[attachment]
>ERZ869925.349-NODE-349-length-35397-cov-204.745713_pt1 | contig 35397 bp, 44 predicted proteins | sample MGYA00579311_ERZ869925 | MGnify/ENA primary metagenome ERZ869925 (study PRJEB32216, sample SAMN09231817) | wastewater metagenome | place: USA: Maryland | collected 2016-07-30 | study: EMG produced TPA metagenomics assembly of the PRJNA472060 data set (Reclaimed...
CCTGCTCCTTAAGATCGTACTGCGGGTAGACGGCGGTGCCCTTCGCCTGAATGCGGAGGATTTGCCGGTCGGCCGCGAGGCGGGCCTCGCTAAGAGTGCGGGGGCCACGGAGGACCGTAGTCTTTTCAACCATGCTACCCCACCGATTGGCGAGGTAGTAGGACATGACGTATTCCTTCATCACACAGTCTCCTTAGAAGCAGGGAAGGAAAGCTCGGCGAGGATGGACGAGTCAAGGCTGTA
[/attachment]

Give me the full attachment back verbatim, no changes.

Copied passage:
>ERZ869925.349-NODE-349-length-35397-cov-204.745713_pt1 | contig 35397 bp, 44 predicted proteins | sample MGYA00579311_ERZ869925 | MGnify/ENA primary metagenome ERZ869925 (study PRJEB32216, sample SAMN09231817) | wastewater metagenome | place: USA: Maryland | collected 2016-07-30 | study: EMG produced TPA metagenomics assembly of the PRJNA472060 data set (Reclaimed...
CCTGCTCCTTAAGATCGTACTGCGGGTAGACGGCGGTGCCCTTCGCCTGAATGCGGAGGATTTGCCGGTCGGCCGCGAGGCGGGCCTCGCTAAGAGTGCGGGGGCCACGGAGGACCGTAGTCTTTTCAACCATGCTACCCCACCGATTGGCGAGGTAGTAGGACATGACGTATTCCTTCATCACACAGTCTCCTTAGAAGCAGGGAAGGAAAGCTCGGCGAGGATGGACGAGTCAAGGCTGTA